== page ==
MY VOICE: Medicare milestone should be celebrated
With all the commotion in the courts about the Affordable Care Act, it would be easy to overlook an important birthday. July 30 was the 49th anniversary of the public health insurance program that covers our nation’s seniors and people with severe disabilities.
It’s a birthday to be celebrated by all of us.
Medicare became law in 1965 under President Lyndon B. Johnson. Before Medicare, the elderly faced poverty, fear of being stricken by costly illness, and dependency on family or charity despite working for many years. We all know that Medicare coverage is a resource we count on for our grandparents, parents and ourselves as we near the magic age of 65.
What a lifesaver Medicare has been. Today, Medicare is the nation’s most popular social program.
Medicare offers 49 years of living proof that public, universal health coverage is superior to private insurance in every way. Medicare is more efficient than private health insurance, its costs have risen more slowly, and yet it provides better access to care, better financial protection and higher patient satisfaction. Medicare has had the single greatest impact in our country’s history in reducing racial inequities in health care.
Unlike the rollout of healthcare.gov and state exchanges under the Affordable Care Act, Medicare was implemented smoothly and at low cost because the program is universal and didn’t juggle enrollment in hundreds of private insurance plans.
The Medicare program is not perfect, of course. It has burdensome co-pays and deductibles, and its benefits could be better.
But Medicare is cheaper and much more popular than private health insurance. Expanding Medicare to all ages would save more than enough to eliminate co-pays and deductibles, and guarantee comprehensive coverage
We need a system that provides everyone with guaranteed medical care from birth to death. All other developed countries cover everybody, pay half as much for their health care as we do and provide better outcomes. America is the only developed country allowing the health care system to be run by private corporations that have transformed medical care into a commodity to be bought and sold.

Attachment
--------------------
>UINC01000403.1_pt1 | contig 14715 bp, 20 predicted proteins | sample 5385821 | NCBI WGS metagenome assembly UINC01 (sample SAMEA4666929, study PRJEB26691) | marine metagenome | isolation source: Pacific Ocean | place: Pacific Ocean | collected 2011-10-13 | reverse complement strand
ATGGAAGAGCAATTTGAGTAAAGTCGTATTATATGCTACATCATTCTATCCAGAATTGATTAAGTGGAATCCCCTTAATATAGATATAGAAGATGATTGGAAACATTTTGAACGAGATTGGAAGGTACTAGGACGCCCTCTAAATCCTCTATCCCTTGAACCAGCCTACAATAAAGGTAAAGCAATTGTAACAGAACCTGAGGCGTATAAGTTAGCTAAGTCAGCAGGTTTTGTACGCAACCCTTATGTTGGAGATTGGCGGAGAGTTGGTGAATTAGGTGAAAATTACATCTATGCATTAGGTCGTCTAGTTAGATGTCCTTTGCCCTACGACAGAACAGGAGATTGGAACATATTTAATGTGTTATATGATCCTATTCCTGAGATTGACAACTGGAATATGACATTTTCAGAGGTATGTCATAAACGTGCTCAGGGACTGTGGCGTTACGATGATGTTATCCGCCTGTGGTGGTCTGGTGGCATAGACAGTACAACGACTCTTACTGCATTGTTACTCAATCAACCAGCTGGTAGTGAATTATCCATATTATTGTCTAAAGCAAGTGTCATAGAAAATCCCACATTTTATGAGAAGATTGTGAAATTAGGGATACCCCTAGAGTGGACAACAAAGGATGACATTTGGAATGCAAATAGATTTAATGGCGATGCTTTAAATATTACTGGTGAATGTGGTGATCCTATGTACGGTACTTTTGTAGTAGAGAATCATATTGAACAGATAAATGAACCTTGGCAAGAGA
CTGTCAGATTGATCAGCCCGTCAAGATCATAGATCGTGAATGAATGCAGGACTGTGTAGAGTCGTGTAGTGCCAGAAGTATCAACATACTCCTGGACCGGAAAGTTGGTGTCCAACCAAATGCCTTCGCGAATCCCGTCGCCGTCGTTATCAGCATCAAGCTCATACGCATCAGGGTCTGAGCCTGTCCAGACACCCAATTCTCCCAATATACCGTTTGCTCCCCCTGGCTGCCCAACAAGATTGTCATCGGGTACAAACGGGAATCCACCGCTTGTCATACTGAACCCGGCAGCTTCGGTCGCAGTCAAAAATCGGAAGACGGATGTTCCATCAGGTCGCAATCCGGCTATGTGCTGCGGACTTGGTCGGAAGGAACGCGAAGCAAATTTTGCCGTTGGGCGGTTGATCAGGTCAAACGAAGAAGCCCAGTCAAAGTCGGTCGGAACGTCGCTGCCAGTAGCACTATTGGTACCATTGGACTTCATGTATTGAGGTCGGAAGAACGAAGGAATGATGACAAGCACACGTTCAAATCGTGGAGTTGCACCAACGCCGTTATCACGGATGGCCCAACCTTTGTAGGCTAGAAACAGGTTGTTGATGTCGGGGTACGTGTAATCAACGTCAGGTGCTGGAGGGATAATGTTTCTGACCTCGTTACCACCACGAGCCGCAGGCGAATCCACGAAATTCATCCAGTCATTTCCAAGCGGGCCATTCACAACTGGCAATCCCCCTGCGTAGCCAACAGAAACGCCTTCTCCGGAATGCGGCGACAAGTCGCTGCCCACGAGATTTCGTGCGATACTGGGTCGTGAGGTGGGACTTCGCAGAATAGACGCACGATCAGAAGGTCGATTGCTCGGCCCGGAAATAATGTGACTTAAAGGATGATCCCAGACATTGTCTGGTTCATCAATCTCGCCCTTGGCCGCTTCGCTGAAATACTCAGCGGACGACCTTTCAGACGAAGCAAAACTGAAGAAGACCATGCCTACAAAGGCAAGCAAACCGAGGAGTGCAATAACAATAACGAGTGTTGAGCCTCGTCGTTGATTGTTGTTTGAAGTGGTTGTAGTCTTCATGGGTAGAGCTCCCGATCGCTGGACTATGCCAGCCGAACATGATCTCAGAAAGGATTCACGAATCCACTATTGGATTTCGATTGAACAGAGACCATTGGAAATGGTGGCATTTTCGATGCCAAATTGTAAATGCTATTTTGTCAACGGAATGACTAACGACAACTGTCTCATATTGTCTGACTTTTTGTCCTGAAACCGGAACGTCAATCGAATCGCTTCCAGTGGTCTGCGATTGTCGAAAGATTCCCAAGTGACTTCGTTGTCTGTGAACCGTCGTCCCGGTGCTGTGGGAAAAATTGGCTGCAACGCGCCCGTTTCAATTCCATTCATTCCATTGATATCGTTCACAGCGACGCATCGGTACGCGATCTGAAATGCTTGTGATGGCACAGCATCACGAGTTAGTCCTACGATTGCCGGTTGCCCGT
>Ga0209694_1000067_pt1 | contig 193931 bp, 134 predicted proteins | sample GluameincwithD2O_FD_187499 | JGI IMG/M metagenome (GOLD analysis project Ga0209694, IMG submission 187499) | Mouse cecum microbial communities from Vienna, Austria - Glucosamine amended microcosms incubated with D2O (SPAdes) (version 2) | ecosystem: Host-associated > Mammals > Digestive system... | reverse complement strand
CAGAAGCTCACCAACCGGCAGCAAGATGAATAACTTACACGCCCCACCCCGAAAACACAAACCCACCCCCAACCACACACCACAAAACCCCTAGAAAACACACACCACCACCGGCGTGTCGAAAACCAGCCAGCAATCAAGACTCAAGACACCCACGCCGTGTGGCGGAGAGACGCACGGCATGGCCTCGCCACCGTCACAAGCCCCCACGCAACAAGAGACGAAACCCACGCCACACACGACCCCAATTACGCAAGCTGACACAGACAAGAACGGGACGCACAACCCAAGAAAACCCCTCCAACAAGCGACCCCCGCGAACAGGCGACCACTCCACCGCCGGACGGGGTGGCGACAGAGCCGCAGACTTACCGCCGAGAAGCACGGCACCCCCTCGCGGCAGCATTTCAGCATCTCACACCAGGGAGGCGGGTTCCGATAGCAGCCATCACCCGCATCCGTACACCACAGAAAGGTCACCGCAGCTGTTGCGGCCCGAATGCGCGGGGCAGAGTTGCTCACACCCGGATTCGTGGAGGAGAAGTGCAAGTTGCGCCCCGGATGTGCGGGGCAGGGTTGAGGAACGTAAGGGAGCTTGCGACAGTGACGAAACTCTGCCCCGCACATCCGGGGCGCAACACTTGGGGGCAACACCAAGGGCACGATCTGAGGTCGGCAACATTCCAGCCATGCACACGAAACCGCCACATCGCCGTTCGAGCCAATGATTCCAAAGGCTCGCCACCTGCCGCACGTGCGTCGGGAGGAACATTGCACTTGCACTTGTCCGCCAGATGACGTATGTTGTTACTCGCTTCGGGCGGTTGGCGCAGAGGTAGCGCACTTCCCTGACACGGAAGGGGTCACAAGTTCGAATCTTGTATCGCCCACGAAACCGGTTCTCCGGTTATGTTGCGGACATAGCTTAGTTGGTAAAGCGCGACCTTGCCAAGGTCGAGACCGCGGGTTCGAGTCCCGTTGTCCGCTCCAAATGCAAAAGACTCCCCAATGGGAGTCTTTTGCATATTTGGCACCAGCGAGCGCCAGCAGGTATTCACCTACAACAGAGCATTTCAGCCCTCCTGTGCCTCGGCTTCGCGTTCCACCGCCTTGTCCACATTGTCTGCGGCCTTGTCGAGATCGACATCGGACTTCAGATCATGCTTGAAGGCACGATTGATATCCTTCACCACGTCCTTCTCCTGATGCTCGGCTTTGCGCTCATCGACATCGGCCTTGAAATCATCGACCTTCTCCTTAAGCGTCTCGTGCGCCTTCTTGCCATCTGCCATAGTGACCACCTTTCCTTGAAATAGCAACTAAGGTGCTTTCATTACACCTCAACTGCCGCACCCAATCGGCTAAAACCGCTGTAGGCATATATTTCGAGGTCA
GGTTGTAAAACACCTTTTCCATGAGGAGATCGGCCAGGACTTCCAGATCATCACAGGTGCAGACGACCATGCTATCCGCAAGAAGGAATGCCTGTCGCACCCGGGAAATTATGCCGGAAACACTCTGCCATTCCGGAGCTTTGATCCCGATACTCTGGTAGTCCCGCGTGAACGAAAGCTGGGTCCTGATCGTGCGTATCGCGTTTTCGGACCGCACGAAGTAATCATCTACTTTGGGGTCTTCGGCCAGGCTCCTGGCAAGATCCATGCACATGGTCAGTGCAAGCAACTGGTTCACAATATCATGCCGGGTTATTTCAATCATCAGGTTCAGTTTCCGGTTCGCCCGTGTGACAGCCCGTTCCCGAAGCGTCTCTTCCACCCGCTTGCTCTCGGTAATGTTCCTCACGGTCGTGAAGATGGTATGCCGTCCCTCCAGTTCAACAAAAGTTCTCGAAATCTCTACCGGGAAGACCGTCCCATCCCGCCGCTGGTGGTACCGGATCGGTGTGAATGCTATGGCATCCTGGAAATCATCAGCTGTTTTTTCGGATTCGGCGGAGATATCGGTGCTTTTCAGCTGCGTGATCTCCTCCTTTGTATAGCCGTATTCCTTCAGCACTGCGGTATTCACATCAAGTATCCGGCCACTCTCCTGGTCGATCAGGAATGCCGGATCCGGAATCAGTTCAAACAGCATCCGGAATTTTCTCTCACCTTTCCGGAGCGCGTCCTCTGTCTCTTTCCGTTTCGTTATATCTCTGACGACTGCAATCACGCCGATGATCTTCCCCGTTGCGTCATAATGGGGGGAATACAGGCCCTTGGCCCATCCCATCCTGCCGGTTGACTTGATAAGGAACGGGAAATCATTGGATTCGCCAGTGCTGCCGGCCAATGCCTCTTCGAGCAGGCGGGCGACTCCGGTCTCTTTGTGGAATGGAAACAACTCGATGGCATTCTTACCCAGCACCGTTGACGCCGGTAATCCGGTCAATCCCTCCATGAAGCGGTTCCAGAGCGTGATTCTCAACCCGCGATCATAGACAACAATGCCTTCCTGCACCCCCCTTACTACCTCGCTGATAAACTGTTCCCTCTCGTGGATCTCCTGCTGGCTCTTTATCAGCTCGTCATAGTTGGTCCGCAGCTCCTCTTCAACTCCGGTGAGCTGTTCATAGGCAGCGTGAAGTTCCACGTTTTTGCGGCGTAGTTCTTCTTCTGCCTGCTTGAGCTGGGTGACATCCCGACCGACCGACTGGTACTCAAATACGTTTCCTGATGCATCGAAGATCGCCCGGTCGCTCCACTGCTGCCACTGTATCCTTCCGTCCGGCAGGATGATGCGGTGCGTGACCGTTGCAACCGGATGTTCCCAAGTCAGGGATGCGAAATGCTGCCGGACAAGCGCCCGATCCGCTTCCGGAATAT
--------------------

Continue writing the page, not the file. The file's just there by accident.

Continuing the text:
We need improved “Medicare for All,” a single-payer national health insurance system in which a single agency organizes health care financing. Under a single-payer system, all residents of the U.S. would be covered for all medically necessary services, including doctor, hospital, preventive, long-term care, mental health, reproductive health care, dental, vision, prescription drug and medical supply costs.
America now spends trillions on health care each year and wastes at least a third of it on administration, corporate profits, a fragmented system and ineffective or unnecessary clinical care. Having one system that is accountable to the people, focused on quality patient care, and based on medical need and not ability to pay, changes the whole vision of health care.
Medicare for All would be funded with savings obtained by replacing today’s insurance-driven system and modest new taxes based on ability to pay. An estimated 95 percent of the population would spend less on health care than they do currently.
Medicare for All would not only extend coverage to everyone below age 65, but it would improve coverage for seniors — Canada’s universal plan covers 79 percent of seniors’ costs compared with 51 percent covered by Medicare in the U.S.
It would make Medicare financially sustainable — Medicare would have saved $2 trillion if its costs had risen at Canadian rates since 1980.
To celebrate Medicare’s birthday, Health Care for All-Oregon activists are gathering throughout the state for rallies, special events, leafleting, postcards to legislators, op-eds and letters to the editor spreading the word that we want health care for all people in Oregon.
Let’s improve and expand Medicare to everyone living in Oregon and the U.S. Join us and stand up for health care for all.
Check out www.hcao.org and www.hcaoef.org for stories about everyday Oregonians hurt by our current insurance-dominated system; more information about our movement to bring single-payer health care to Oregon; how you can connect with local action groups and how you can help to bring health care to all the residents in the state of Oregon.
It’s just the right thing to do because health care is a human right.